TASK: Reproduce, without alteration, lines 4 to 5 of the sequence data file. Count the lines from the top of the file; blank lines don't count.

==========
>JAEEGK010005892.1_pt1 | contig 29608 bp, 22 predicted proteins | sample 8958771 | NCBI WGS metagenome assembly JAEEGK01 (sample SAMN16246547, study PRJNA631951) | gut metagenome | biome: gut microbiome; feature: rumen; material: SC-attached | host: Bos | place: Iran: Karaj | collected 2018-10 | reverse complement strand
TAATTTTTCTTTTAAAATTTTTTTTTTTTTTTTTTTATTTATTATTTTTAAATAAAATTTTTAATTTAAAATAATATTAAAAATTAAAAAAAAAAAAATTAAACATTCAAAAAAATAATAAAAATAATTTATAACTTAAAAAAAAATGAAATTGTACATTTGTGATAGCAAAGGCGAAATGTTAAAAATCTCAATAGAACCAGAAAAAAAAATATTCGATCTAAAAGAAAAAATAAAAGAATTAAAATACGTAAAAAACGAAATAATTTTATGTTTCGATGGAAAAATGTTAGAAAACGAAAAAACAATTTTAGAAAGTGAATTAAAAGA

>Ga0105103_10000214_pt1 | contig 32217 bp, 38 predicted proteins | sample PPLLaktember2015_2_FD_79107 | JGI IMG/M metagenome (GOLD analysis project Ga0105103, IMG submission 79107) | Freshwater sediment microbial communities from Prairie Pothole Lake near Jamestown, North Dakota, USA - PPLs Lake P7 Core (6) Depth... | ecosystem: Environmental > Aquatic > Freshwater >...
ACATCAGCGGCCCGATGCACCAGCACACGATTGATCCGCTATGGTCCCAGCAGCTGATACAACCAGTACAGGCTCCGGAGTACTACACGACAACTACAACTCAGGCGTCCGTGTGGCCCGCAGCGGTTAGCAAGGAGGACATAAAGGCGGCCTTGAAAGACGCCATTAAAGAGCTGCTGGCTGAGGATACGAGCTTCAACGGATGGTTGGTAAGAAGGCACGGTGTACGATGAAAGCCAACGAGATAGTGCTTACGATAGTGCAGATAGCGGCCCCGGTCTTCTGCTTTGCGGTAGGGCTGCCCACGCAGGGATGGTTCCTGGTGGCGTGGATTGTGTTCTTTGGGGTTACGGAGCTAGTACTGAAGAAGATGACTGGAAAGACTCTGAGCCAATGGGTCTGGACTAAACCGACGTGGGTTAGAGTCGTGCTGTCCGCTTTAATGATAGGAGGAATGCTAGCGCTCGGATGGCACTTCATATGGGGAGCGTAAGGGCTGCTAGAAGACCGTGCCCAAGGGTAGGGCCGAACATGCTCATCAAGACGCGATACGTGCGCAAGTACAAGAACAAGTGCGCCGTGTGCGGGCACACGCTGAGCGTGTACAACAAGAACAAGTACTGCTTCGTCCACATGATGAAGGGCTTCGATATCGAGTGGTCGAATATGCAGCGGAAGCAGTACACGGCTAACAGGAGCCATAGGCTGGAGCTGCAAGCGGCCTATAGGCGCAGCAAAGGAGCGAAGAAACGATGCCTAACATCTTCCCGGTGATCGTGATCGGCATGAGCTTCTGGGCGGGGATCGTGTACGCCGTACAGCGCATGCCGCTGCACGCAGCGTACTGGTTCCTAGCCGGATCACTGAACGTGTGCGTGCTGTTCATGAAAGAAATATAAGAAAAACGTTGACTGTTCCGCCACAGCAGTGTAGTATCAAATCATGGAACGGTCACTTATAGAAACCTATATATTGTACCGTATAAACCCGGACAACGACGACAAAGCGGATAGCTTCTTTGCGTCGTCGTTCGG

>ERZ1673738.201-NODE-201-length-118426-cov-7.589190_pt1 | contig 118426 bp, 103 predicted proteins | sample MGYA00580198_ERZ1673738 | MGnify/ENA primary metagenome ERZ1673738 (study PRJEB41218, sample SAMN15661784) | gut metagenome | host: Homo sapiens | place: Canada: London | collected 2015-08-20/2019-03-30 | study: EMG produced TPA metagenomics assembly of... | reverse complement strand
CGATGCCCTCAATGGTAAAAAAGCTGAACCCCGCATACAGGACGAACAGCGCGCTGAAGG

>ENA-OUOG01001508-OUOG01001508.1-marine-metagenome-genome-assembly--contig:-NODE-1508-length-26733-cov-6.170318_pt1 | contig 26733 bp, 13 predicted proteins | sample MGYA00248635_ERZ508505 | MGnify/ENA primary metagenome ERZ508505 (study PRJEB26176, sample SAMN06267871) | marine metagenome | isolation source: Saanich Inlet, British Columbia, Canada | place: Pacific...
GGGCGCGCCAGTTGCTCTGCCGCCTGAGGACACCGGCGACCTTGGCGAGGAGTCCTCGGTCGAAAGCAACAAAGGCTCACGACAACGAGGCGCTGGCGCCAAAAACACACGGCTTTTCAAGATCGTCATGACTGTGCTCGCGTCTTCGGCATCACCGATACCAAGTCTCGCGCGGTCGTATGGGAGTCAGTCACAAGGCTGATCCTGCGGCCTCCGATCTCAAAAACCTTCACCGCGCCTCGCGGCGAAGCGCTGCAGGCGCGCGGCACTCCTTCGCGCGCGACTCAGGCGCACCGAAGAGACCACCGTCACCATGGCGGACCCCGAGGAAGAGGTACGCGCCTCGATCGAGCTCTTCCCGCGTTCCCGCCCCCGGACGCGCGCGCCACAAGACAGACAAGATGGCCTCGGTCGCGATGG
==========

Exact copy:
ACATCAGCGGCCCGATGCACCAGCACACGATTGATCCGCTATGGTCCCAGCAGCTGATACAACCAGTACAGGCTCCGGAGTACTACACGACAACTACAACTCAGGCGTCCGTGTGGCCCGCAGCGGTTAGCAAGGAGGACATAAAGGCGGCCTTGAAAGACGCCATTAAAGAGCTGCTGGCTGAGGATACGAGCTTCAACGGATGGTTGGTAAGAAGGCACGGTGTACGATGAAAGCCAACGAGATAGTGCTTACGATAGTGCAGATAGCGGCCCCGGTCTTCTGCTTTGCGGTAGGGCTGCCCACGCAGGGATGGTTCCTGGTGGCGTGGATTGTGTTCTTTGGGGTTACGGAGCTAGTACTGAAGAAGATGACTGGAAAGACTCTGAGCCAATGGGTCTGGACTAAACCGACGTGGGTTAGAGTCGTGCTGTCCGCTTTAATGATAGGAGGAATGCTAGCGCTCGGATGGCACTTCATATGGGGAGCGTAAGGGCTGCTAGAAGACCGTGCCCAAGGGTAGGGCCGAACATGCTCATCAAGACGCGATACGTGCGCAAGTACAAGAACAAGTGCGCCGTGTGCGGGCACACGCTGAGCGTGTACAACAAGAACAAGTACTGCTTCGTCCACATGATGAAGGGCTTCGATATCGAGTGGTCGAATATGCAGCGGAAGCAGTACACGGCTAACAGGAGCCATAGGCTGGAGCTGCAAGCGGCCTATAGGCGCAGCAAAGGAGCGAAGAAACGATGCCTAACATCTTCCCGGTGATCGTGATCGGCATGAGCTTCTGGGCGGGGATCGTGTACGCCGTACAGCGCATGCCGCTGCACGCAGCGTACTGGTTCCTAGCCGGATCACTGAACGTGTGCGTGCTGTTCATGAAAGAAATATAAGAAAAACGTTGACTGTTCCGCCACAGCAGTGTAGTATCAAATCATGGAACGGTCACTTATAGAAACCTATATATTGTACCGTATAAACCCGGACAACGACGACAAAGCGGATAGCTTCTTTGCGTCGTCGTTCGG

>ERZ1673738.201-NODE-201-length-118426-cov-7.589190_pt1 | contig 118426 bp, 103 predicted proteins | sample MGYA00580198_ERZ1673738 | MGnify/ENA primary metagenome ERZ1673738 (study PRJEB41218, sample SAMN15661784) | gut metagenome | host: Homo sapiens | place: Canada: London | collected 2015-08-20/2019-03-30 | study: EMG produced TPA metagenomics assembly of... | reverse complement strand